Luis Alberto Urrea is an amazing writer. The beloved, multi-prize winning author of novels, nonfiction, and poetry, Urrea’s most recent book, Queen of America, is (as I wrote in a review that appeared in yesterday’s San Francisco Chronicle) “at once magical and corporeal, grounding and transporting. … The compelling true story of a young woman caught between worlds, between her childhood in Mexico and her adulthood in the United States, between the spiritual world and the material world.” But here I want to discuss Urrea’s reading, his ability to transfix an audience through the spoken word.
The first time I came across Luis Alberto Urrea’s name was last summer. After hearing Urrea read at a writers’ conference, one of my friends posted a raving status update on Facebook, something along the lines of: Luis Alberto Urrea just melted my face off. A couple weeks later, another writerly friend wrote, also on Facebook, that we are all but ants in the world of Luis Alberto Urrea. A month after later, a third friend told me that Urrea’s readings are the ideal she aspired to one day achieve, and I thought: either Urrea’s publisher is running a highly successful guerilla social media marketing campaign or he is an amazing public speaker.
Once a staid staple of the writer’s life, literary readings have, in the past couple years, come under renewed scrutiny. Publishers looking to cut costs see book tours as an unnecessary expense that doesn’t really help sales. At the same time, some independent bookstores have started charging for readings. In response to the latter trend, freelance writer and critic Alizah Salario writes in a post on The Millions:
“The underlying problem with charging for readings isn’t the cost (though even a few bucks will deter the cash-strapped) but that the very notion of payment turns readings into something they are not: artistic commodities. Authors are not performers; their readings are not meant to be entertaining in a splashy musical sort of way. Readings exist to promote and sell books, but they also serve a more important function: they provide space for writers and readers to directly communicate and transmit ideas, taking the solitary slow drip of the reading process and infusing it directly into the bloodstream.”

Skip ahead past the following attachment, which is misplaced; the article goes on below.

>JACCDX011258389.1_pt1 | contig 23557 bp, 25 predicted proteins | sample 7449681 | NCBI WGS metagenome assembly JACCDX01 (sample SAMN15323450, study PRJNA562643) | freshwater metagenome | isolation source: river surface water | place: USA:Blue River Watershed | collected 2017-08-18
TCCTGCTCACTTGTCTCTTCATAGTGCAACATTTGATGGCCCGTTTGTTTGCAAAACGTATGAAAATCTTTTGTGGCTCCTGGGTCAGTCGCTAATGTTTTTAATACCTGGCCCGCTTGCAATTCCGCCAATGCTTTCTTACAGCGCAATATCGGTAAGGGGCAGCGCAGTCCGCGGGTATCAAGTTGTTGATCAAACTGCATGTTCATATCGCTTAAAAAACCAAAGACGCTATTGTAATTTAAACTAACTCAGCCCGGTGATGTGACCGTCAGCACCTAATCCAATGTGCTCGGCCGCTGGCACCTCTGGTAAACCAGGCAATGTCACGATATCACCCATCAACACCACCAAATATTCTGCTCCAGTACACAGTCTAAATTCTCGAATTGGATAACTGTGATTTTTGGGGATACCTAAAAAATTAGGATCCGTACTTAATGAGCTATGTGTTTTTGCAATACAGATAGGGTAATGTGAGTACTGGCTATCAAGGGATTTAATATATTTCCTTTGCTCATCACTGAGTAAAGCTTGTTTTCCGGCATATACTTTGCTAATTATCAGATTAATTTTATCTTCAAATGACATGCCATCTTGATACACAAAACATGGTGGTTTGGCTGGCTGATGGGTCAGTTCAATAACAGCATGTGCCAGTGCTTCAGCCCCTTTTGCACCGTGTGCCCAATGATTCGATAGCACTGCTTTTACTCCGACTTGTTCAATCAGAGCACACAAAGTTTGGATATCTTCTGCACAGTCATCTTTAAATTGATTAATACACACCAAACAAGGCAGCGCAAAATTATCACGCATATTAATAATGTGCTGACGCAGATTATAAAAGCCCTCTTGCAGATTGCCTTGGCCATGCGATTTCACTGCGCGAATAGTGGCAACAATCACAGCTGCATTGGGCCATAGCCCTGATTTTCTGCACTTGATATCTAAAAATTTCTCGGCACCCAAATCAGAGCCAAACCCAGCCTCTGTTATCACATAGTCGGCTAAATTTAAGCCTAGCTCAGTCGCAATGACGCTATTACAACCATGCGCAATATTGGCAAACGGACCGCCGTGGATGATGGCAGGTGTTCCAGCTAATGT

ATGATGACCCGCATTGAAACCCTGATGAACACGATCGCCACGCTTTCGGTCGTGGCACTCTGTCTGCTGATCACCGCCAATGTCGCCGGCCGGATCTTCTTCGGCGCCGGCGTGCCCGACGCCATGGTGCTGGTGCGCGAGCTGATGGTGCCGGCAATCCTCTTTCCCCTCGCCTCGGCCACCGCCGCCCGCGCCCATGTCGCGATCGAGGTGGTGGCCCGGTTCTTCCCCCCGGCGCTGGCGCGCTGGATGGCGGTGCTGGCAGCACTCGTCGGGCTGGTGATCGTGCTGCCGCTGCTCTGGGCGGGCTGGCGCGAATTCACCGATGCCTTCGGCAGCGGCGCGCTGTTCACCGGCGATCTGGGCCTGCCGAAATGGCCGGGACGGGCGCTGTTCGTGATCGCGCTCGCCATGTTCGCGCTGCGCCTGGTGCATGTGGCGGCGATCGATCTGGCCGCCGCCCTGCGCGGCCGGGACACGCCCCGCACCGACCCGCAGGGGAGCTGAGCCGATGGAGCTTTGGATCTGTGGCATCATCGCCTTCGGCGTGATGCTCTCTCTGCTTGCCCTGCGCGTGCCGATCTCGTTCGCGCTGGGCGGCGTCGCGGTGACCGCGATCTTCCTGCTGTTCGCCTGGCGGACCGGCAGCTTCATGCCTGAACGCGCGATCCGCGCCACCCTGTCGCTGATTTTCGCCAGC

I don’t think readings are “meant to be entertaining in a splashy musical sort of way” nor would I suggest that writers should put on a song and dance or pass out cookies, as Salario writes later in her piece. But I do think that a writer should try his or her best to be entertaining, whether the audience has paid or not. Writers are not performers, true. But it’s disingenuous to argue that a reading is not a performance. One could refuse to give readings a la Pynchon or Salinger (though that, I would argue, is also a type of performance). But once you are standing on the stage, once you have an audience and a microphone in your face, you are a performer. So why not try to put on a good show? As Emily St. John Mandel writes, also in The Millions:
“Reading one’s work aloud is a difficult art. Doing it well requires a certain stage presence, and a small degree of talent as a live entertainer: in other words, more or less the exact opposite of the skills you needed to actually sit down and write your book in the first place. Given that the skill sets involved in writing and reading aloud are so different, I’ve found that it’s a rare writer who can give a memorable reading. (By “memorable,” I mean “memorable in a good way.” I’ve been to some memorably bad ones.) More often than not we speak too quickly, or in a monotone, or way too dramatically when the material doesn’t call for it (“and then… she poured the coffee… into a cup.”)”
Whether the performance takes the form of Urrea’s animated raconteuring, the urgent torrent of Deb Olin Unferth and Ben Marcus, D.A. Powell’s sly sledgehammer, or Matt Bell’s poetic incantation, a good reading is memorable and inspiring. And if a reading inspires someone to pick up a book they might not have otherwise, what’s wrong with that?